The introduction of Billy is suitably creepy, and the sequence is quite effective in generating suspense. And while there are some nice makeup effects they aren’t too gruesome, thereby sticking to the intended guns of creating horror through mood. Also promising was the fact that the effects were not (seemingly) produced in a computer. Don’t get me wrong, computer effects have their place, but I have yet to see a horror film in which computer effects were scary. They just don’t cut it on that front. To enhance a visual sure, but they are no substitute for practical effects (e.g. CGI in Romero films). Given that the film was going with an over saturated, music video style look I fully expected them to come out with PC’s blazing, so I was heartened by this initial development. This was short lived.
Following the opening attack Jamie travels to his hometown of Ravens Hill, because it coincidentally has an old saying about the arrival of ventriloquist dummies foreshadowing terrible events (no I’m not making that up I swear). As it turns out, Billy belonged to a ventriloquist named Mary Shaw who ran a grand theater in the town during its early days. From this point forward Dead Silence more or less abandons Billy as the primary menace in favor of Mary Shaw, who is rendered as CGI baddie preying on the townsfolk. Not scary in the least. It feels like the filmmakers were trying to create another iconic villain as they did with Jigsaw in the Saw films, but CGI villains just don’t bring the goods. If they had stuck with Billy they might have had a shot, but Mary Shaw is not a winner. The only winning element is that when she attacks everything goes quiet, which is actually a nice (and somewhat novel) effect. Sound is a key ingredient in horror, and the Dead Silence folks deserve some credit for how they employ sound (and the lack thereof) here.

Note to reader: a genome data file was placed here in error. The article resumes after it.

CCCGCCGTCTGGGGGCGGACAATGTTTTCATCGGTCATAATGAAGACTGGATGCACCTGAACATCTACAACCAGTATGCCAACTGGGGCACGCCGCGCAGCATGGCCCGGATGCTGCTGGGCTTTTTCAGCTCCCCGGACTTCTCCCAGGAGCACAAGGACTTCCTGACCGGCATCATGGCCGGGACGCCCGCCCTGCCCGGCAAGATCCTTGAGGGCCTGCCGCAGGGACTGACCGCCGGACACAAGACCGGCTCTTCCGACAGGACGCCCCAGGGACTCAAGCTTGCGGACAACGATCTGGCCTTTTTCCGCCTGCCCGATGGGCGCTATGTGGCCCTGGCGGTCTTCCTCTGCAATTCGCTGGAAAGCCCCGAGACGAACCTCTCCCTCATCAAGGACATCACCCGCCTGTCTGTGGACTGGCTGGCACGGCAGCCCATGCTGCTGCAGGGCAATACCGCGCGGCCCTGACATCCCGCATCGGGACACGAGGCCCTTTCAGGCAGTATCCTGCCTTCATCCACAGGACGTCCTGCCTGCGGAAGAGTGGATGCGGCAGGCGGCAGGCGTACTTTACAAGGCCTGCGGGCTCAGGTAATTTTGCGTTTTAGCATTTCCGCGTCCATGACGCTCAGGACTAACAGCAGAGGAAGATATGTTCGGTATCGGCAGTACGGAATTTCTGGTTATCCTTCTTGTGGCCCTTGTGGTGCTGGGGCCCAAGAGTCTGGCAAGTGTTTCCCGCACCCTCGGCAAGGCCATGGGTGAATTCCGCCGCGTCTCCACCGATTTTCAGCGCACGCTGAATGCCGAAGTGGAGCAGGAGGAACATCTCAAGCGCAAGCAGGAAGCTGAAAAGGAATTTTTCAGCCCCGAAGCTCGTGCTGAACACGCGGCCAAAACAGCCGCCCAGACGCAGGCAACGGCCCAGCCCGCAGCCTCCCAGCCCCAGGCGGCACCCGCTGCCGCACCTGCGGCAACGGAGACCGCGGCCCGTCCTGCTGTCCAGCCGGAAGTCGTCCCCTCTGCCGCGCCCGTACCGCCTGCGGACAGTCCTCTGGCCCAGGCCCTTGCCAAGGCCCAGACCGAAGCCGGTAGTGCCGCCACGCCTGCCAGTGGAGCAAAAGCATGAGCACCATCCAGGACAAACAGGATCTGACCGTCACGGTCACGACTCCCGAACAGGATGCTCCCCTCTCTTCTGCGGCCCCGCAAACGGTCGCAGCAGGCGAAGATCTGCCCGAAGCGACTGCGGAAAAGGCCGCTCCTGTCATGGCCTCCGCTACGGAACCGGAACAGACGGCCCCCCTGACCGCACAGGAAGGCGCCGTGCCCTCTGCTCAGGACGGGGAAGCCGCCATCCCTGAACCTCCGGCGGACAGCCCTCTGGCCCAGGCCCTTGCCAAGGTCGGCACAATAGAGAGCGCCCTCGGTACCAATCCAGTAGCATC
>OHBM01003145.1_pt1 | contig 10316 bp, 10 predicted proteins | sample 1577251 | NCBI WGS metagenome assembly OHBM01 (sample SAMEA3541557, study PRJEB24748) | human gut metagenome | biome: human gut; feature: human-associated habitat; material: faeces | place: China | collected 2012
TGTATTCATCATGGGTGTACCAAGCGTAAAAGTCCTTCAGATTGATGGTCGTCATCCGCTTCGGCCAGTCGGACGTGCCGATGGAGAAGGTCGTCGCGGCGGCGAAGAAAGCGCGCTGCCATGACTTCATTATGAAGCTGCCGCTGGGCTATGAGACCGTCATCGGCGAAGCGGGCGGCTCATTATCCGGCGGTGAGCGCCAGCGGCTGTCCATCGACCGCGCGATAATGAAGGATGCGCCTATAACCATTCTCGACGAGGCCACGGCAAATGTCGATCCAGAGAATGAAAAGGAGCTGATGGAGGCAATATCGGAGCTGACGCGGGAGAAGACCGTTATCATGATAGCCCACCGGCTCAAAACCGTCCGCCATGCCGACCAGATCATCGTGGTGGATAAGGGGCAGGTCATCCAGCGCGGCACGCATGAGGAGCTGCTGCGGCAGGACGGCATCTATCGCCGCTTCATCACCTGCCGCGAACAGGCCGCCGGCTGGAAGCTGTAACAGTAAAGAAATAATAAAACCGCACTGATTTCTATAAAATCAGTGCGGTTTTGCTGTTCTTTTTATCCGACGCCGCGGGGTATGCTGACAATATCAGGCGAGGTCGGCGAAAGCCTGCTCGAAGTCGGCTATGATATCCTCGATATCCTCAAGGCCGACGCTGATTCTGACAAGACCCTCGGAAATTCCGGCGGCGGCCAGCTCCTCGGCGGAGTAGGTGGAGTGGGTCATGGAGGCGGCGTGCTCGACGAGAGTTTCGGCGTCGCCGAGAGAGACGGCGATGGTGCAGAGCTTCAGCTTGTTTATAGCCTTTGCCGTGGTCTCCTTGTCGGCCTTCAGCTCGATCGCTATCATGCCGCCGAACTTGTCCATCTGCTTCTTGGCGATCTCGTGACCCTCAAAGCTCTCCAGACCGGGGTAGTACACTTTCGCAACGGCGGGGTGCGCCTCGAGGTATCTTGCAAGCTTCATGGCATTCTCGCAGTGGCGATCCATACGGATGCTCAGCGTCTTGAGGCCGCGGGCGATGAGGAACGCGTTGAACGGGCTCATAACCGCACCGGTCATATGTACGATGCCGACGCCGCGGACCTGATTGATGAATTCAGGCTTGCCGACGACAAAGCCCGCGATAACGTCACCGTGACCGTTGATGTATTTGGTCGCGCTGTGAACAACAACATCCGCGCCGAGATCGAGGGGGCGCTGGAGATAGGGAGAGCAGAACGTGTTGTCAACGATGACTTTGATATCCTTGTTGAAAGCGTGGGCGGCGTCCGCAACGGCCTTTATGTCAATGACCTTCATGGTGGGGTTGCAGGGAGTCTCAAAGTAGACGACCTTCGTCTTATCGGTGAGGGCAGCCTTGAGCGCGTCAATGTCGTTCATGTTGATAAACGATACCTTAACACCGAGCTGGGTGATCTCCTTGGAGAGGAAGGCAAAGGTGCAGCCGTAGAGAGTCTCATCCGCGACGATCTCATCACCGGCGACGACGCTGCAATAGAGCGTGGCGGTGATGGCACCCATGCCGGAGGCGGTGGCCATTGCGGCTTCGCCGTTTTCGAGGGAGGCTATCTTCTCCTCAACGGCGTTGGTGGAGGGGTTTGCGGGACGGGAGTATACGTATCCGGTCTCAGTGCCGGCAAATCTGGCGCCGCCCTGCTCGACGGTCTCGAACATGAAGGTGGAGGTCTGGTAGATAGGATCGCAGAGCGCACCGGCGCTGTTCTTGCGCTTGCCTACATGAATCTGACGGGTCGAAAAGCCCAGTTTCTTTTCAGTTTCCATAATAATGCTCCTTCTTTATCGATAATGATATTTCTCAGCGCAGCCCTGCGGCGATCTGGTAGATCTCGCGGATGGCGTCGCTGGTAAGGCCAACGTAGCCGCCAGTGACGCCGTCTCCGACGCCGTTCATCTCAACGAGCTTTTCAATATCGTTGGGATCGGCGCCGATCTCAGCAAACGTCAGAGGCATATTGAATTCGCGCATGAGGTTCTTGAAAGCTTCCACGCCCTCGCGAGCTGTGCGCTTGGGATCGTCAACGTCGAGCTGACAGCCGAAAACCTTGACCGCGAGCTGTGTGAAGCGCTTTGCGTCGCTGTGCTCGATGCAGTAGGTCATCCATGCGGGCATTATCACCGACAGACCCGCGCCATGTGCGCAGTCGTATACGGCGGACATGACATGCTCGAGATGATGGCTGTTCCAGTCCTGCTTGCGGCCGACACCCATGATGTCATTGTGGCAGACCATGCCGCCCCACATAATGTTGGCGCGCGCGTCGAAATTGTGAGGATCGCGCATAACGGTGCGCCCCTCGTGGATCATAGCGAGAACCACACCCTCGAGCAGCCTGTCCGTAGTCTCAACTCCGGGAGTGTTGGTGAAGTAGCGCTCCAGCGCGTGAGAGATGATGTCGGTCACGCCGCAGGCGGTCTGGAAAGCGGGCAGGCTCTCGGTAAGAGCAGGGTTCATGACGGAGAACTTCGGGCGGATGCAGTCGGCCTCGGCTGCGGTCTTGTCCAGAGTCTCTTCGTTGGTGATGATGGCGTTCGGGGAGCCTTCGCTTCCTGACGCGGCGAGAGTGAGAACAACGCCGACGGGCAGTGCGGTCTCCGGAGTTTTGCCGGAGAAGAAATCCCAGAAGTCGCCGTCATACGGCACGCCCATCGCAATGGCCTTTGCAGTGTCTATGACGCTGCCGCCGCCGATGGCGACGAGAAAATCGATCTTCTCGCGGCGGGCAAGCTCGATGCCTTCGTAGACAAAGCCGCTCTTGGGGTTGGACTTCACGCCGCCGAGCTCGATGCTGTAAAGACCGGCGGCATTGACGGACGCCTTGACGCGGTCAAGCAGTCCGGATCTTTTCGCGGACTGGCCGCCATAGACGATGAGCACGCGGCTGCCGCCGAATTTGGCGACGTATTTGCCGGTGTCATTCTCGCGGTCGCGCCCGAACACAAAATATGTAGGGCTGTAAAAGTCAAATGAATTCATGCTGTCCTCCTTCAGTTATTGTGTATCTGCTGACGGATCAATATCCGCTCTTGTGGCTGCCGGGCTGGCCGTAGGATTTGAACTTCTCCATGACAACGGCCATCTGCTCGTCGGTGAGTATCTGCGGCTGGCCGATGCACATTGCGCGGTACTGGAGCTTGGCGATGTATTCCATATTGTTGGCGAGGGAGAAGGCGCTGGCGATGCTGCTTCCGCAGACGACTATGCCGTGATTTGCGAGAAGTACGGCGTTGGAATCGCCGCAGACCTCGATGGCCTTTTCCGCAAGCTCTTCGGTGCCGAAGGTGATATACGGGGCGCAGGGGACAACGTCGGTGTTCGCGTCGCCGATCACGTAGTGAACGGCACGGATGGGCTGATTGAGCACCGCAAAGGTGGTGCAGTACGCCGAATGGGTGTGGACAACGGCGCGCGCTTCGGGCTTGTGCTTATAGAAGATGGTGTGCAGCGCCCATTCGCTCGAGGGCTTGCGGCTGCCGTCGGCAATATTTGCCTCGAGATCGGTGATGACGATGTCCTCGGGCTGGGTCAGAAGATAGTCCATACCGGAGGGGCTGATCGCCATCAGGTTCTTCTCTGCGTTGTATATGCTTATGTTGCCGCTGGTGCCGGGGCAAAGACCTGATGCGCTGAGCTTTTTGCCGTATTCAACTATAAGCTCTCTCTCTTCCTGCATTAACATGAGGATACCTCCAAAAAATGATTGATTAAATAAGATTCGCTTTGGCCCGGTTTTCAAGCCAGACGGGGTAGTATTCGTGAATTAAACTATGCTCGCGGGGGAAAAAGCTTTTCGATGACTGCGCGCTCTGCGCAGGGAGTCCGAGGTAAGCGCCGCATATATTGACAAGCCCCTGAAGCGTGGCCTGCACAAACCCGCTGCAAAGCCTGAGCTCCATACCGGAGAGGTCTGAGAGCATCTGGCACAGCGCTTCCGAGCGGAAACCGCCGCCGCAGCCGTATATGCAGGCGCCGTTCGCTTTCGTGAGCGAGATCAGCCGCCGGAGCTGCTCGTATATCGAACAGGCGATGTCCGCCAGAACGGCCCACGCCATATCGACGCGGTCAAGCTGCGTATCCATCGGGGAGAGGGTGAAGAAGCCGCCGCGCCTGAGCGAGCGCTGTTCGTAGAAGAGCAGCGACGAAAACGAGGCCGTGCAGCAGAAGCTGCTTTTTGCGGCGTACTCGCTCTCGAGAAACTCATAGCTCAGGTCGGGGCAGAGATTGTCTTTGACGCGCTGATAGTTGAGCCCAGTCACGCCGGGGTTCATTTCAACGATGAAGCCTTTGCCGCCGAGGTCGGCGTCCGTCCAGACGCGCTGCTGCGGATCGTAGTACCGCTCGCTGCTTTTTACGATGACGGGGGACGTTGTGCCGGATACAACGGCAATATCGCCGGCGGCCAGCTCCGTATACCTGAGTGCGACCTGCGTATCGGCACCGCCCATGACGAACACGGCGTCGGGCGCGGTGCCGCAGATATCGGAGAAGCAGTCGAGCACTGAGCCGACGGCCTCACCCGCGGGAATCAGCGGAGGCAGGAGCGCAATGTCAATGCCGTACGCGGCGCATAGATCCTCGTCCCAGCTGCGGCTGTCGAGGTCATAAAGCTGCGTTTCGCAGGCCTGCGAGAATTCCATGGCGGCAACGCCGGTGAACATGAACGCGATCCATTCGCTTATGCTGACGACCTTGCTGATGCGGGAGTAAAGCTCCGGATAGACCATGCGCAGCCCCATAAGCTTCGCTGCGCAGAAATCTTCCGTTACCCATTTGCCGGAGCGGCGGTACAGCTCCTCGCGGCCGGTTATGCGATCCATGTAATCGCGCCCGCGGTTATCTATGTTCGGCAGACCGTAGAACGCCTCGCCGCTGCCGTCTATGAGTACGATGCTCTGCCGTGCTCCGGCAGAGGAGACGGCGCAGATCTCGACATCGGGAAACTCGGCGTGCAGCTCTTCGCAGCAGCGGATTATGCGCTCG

Adding to the problems of a computerized baddie is that many of the key locations are also rendered in CGI, particularly the theater which acts as Mary Shaw’s lair. Let me tell you there’s nothing creepier than a CGI rendered theater! Well okay, there are a LOT of things creepier than a CGI rendered theater, but Team Dead Silence apparently was not deterred by that fact. Is there even such a thing in Hollywood as a location scout anymore? I mean how hard would it be to find an actual, dilapidated theater out there in the world?!? The CGI theater is pretty and all, but it felt like I was watching a video game. And while I do like video games, I’m not too keen on crossing them into the world of cinema unless they are called TRON. If they come out with Dead Silence for the Nintendo Wii I’ll be sure to check it out, but until then I will not be waiting on pins and needles for Dead Silence 2.